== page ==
When we are attempting to learn, there are a couple of variables that need to be in place: motivation, attention, and time. Constant attention shifting creates a poor ability to learn new information and transfer it into long-term memory. The consistent distractions by the phone interferes with the learning of information while studying or reading. Our children then need even more time to learn information that can be reviewed a few times and then consolidated into memory. Our kids end up performing poorly on tests and quizzes and struggle to complete homework because their attention may have been compromised during class when they were either texting or checking their phone outside of their teacher’s awareness. Many kids will also leave the class to use the bathroom to send a text or watch a Tik Tok. This further interferes with learning in now they have lost valuable content and may be too embarrassed to ask a teacher to repeat the information out of shame.

How do we help our children put their phones down?

To begin, have a conversation with your child and communicate your expectations for the use of the phone. Although you are likely won’t be believed, assure your child that this is not a form of punishment.

Turn in phones at a specific time

You may want to negotiate this with your child or have a set time in mind when the phone is turned in and kept in your care until the morning. You may also choose to have a “homework hour” where your child can check their phone every hour, in between assignments. Your child can also practice self discipline by placing their phone in the kitchen if they are working on their homework in their room. It will be out of reach and can serve as a moment of pause begore leaving their desk in order to look up something or check snaps.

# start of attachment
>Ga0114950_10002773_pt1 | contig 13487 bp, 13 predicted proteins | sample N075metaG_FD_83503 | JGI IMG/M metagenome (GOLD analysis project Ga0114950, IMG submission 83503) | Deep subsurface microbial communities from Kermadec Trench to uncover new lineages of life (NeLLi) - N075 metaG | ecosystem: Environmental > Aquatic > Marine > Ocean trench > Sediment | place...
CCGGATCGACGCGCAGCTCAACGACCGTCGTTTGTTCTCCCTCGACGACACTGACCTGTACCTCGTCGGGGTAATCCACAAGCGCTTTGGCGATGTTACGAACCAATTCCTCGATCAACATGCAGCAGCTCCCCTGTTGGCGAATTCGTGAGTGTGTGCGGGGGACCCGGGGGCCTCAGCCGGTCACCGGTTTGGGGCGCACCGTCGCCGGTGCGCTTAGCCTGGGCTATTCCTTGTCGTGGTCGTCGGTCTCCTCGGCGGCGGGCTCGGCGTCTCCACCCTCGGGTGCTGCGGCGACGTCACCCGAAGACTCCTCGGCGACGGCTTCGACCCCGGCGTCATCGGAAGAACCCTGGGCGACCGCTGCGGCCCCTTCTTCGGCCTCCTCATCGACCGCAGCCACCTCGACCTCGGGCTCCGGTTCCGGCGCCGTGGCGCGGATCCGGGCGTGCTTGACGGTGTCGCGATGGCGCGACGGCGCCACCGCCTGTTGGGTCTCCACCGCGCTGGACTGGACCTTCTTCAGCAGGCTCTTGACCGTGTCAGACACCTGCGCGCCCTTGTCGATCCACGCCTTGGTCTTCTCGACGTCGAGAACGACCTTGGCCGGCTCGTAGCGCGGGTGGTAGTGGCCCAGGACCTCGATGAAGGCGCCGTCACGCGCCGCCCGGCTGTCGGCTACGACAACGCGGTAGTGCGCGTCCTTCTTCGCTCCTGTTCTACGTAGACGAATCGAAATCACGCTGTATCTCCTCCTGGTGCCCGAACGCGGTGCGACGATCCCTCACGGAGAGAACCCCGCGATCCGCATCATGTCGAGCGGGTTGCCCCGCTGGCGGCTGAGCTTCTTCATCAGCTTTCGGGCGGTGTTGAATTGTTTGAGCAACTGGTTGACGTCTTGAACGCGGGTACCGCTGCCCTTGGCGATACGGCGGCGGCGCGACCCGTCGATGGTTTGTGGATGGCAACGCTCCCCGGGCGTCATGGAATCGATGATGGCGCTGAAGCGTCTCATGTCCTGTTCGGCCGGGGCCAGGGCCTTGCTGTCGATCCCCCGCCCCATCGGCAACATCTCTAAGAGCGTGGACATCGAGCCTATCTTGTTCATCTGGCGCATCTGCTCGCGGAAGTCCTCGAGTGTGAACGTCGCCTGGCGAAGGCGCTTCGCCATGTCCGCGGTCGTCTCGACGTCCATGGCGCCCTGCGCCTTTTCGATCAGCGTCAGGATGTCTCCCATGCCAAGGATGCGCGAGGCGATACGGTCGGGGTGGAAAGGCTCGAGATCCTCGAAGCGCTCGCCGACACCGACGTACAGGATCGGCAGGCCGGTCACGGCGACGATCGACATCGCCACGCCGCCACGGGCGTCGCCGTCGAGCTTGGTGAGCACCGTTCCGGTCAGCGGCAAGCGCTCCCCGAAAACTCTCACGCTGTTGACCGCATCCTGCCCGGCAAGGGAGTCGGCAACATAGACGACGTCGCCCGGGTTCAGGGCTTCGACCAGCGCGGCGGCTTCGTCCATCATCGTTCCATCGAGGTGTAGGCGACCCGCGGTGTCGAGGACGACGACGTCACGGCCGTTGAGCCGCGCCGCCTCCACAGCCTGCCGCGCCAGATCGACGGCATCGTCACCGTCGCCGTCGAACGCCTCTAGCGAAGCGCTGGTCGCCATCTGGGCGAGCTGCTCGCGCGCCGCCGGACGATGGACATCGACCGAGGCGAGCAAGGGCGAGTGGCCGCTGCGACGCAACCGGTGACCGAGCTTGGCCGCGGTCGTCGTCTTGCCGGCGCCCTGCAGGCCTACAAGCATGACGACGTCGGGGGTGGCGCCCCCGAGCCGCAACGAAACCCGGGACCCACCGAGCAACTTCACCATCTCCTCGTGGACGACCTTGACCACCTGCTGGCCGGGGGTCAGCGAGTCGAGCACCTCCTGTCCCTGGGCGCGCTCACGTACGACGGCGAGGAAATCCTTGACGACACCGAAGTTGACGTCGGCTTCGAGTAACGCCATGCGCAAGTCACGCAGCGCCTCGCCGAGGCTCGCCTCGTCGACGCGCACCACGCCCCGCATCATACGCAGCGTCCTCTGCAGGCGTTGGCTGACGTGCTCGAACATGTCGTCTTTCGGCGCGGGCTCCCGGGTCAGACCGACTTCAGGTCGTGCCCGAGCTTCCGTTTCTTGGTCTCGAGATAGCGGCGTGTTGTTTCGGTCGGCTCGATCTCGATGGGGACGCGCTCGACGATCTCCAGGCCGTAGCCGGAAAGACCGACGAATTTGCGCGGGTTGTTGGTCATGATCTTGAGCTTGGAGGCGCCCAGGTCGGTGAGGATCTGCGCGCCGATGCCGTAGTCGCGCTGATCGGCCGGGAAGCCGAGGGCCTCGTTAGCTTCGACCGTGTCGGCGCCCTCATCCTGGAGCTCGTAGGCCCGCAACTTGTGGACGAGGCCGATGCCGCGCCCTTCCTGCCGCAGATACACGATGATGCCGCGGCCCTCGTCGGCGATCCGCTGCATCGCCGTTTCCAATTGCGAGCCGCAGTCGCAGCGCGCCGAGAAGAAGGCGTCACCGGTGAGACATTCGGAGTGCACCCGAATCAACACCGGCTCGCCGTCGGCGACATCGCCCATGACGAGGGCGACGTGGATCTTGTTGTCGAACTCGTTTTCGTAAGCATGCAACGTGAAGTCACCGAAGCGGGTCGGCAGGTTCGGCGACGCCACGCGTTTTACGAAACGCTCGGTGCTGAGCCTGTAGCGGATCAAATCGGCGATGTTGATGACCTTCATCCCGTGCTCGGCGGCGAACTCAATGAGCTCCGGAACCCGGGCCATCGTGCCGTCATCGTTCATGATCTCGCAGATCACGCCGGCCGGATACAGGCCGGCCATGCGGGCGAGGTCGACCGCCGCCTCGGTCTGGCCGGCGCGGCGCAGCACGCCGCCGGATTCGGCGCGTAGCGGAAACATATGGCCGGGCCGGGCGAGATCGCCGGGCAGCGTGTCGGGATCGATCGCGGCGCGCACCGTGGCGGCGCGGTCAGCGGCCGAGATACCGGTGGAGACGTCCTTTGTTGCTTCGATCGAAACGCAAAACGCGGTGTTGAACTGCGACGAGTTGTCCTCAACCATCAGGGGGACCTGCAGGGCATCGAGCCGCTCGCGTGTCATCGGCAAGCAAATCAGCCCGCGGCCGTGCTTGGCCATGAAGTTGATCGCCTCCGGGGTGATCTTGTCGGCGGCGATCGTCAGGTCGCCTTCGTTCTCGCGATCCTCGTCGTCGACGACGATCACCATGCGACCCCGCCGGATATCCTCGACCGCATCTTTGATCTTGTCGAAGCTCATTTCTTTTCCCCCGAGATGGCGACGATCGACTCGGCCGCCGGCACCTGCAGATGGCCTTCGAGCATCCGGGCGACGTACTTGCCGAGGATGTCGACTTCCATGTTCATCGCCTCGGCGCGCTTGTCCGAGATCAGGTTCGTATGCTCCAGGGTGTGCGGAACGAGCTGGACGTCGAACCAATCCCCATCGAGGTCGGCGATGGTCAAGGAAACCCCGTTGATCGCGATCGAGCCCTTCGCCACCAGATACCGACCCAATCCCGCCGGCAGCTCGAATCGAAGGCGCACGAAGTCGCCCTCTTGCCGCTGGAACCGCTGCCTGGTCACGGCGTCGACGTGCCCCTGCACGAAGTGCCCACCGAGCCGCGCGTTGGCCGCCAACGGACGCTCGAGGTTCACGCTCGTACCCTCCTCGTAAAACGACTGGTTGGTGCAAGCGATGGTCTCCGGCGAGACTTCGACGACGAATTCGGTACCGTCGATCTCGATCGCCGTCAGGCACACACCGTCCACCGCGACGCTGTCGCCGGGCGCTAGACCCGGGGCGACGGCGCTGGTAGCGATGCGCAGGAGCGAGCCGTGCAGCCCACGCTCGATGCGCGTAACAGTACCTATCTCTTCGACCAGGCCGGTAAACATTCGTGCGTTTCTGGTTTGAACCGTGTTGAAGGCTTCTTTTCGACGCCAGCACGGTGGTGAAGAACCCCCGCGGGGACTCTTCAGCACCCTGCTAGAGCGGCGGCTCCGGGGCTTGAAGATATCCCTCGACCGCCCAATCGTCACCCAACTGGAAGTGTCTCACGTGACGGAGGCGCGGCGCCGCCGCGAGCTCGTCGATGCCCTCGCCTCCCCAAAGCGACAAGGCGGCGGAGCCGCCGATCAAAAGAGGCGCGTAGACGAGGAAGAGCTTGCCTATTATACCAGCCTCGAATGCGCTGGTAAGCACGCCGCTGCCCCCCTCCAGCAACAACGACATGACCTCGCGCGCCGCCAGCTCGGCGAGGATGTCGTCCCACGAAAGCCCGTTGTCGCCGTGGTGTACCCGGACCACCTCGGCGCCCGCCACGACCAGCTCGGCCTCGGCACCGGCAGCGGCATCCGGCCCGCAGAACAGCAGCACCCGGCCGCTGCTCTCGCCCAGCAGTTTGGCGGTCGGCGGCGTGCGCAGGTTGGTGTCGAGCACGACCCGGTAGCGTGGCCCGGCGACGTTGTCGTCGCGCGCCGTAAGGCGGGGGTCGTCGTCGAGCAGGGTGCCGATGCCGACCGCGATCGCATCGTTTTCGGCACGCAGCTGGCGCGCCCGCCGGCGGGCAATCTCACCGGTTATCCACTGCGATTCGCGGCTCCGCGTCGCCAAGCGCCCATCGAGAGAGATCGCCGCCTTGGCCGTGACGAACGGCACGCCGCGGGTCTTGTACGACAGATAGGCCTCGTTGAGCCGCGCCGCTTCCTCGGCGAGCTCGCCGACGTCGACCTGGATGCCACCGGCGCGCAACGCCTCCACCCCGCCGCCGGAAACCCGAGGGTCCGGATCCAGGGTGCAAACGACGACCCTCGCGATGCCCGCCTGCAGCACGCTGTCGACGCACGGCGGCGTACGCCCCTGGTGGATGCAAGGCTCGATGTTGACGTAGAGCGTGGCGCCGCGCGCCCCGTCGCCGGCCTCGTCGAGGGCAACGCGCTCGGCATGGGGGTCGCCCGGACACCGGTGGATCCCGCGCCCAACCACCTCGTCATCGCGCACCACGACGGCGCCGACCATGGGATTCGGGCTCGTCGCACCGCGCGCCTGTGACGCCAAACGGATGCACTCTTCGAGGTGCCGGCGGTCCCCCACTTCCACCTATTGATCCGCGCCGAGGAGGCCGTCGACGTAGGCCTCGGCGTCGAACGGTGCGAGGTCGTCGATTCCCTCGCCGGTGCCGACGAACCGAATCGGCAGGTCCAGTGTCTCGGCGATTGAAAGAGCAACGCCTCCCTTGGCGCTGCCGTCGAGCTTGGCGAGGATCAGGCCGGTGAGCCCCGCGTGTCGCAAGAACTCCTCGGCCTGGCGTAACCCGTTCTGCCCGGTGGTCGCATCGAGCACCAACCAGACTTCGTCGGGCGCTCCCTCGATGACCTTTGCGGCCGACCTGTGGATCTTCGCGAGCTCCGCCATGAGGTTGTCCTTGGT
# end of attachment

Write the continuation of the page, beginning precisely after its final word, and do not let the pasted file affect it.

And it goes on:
If your child is truly addicted to the phone and resorts to using their computer to chat, have your child complete his or her homework at the kitchen table or in a space near you in order to create accountability.

Turn off unnecessary notifications

It may be as easy as turning off notifications in your settings. We don’t need to know every time Shein posted a discount. Another option is to silence the phone (no vibrations) so that there is some time to decompress from all of the information that our children are bombarded with on a daily basis. It’s information overload and it’s overwhelming.

Our children are constantly shifting their attention and mental energy all day long, and being bombarded with information that they don’t need to function in school or in their daily routine. Much of the information they are being exposed to maybe truly irrelevant or too much information about politics or current events. The images can be graphic and disturbing to our children who are not developmentally equipped to handle certain realities. Think about when we were children and teens. If we wanted information, we had to buy a magazine, read the newspaper or interact with an adult such as a parent or teacher. Information was not readily available to us and that was good.  Talk to your child and create a game plan to help improve attention, learning and overall mental health.

Set an example and reduce your own phone use

Parents of young children pick up their phones more than 70 times a day, according to recent studies. Even more concerning, parents frequently underestimate how often they pick up their phones, or for how long. If your children see you using technology at all hours of the day, they will likely think that this is normal behavior and will feel that they are given a green light to do the same. Set a positive example for your children to follow by being vigilant about your phone use, particularly in their presence. Putting away your phone and not giving into the tempation for a “quick check” allows you to focus on interacting with your children and can help them feel seen, safe, and respected.